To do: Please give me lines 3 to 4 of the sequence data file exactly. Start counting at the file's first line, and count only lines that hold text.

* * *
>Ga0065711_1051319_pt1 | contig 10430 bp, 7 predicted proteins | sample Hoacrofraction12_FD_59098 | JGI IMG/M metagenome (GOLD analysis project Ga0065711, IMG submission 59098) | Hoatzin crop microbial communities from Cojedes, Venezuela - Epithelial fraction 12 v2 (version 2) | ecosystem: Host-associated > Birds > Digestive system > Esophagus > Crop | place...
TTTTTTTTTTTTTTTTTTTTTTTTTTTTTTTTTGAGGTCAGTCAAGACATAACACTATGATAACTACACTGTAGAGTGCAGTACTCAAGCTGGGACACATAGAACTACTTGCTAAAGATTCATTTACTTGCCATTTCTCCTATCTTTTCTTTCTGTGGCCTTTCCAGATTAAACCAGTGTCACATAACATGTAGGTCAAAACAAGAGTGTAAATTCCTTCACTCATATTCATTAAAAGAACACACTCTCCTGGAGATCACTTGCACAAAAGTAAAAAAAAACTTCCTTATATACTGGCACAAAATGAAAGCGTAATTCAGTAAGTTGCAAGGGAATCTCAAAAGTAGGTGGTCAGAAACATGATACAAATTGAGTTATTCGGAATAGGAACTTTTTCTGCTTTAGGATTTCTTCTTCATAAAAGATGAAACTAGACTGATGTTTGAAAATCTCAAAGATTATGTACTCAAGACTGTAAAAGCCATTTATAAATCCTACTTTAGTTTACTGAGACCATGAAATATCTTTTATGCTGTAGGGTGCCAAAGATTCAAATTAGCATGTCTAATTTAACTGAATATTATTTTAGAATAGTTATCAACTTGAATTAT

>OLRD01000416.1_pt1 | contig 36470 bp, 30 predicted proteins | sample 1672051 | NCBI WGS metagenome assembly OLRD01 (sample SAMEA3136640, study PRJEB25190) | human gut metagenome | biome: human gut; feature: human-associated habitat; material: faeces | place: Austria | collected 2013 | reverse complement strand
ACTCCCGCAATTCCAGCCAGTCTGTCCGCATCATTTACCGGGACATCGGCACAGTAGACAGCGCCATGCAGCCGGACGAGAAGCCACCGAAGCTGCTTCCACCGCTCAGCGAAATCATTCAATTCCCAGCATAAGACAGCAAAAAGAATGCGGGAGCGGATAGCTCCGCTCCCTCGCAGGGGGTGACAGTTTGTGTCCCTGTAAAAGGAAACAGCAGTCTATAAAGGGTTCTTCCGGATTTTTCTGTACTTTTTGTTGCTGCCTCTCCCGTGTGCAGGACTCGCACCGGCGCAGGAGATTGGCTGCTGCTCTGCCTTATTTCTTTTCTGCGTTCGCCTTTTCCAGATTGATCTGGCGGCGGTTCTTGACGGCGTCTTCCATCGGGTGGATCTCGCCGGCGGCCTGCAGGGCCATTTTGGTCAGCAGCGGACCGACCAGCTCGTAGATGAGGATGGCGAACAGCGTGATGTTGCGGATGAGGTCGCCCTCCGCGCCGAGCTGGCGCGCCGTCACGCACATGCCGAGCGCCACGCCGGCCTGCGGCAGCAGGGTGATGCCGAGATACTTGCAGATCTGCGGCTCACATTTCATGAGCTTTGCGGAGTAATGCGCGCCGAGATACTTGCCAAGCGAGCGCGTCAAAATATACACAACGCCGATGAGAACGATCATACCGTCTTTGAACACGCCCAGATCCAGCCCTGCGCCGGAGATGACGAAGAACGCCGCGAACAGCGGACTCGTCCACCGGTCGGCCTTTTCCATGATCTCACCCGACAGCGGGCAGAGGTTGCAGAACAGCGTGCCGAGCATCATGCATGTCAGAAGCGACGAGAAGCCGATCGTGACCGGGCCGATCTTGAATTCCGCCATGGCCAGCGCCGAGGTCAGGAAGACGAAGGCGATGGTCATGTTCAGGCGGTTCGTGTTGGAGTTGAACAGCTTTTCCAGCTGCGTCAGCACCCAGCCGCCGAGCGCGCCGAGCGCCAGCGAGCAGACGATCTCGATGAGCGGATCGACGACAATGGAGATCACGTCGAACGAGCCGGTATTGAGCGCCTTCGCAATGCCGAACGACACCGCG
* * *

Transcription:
>OLRD01000416.1_pt1 | contig 36470 bp, 30 predicted proteins | sample 1672051 | NCBI WGS metagenome assembly OLRD01 (sample SAMEA3136640, study PRJEB25190) | human gut metagenome | biome: human gut; feature: human-associated habitat; material: faeces | place: Austria | collected 2013 | reverse complement strand
ACTCCCGCAATTCCAGCCAGTCTGTCCGCATCATTTACCGGGACATCGGCACAGTAGACAGCGCCATGCAGCCGGACGAGAAGCCACCGAAGCTGCTTCCACCGCTCAGCGAAATCATTCAATTCCCAGCATAAGACAGCAAAAAGAATGCGGGAGCGGATAGCTCCGCTCCCTCGCAGGGGGTGACAGTTTGTGTCCCTGTAAAAGGAAACAGCAGTCTATAAAGGGTTCTTCCGGATTTTTCTGTACTTTTTGTTGCTGCCTCTCCCGTGTGCAGGACTCGCACCGGCGCAGGAGATTGGCTGCTGCTCTGCCTTATTTCTTTTCTGCGTTCGCCTTTTCCAGATTGATCTGGCGGCGGTTCTTGACGGCGTCTTCCATCGGGTGGATCTCGCCGGCGGCCTGCAGGGCCATTTTGGTCAGCAGCGGACCGACCAGCTCGTAGATGAGGATGGCGAACAGCGTGATGTTGCGGATGAGGTCGCCCTCCGCGCCGAGCTGGCGCGCCGTCACGCACATGCCGAGCGCCACGCCGGCCTGCGGCAGCAGGGTGATGCCGAGATACTTGCAGATCTGCGGCTCACATTTCATGAGCTTTGCGGAGTAATGCGCGCCGAGATACTTGCCAAGCGAGCGCGTCAAAATATACACAACGCCGATGAGAACGATCATACCGTCTTTGAACACGCCCAGATCCAGCCCTGCGCCGGAGATGACGAAGAACGCCGCGAACAGCGGACTCGTCCACCGGTCGGCCTTTTCCATGATCTCACCCGACAGCGGGCAGAGGTTGCAGAACAGCGTGCCGAGCATCATGCATGTCAGAAGCGACGAGAAGCCGATCGTGACCGGGCCGATCTTGAATTCCGCCATGGCCAGCGCCGAGGTCAGGAAGACGAAGGCGATGGTCATGTTCAGGCGGTTCGTGTTGGAGTTGAACAGCTTTTCCAGCTGCGTCAGCACCCAGCCGCCGAGCGCGCCGAGCGCCAGCGAGCAGACGATCTCGATGAGCGGATCGACGACAATGGAGATCACGTCGAACGAGCCGGTATTGAGCGCCTTCGCAATGCCGAACGACACCGCG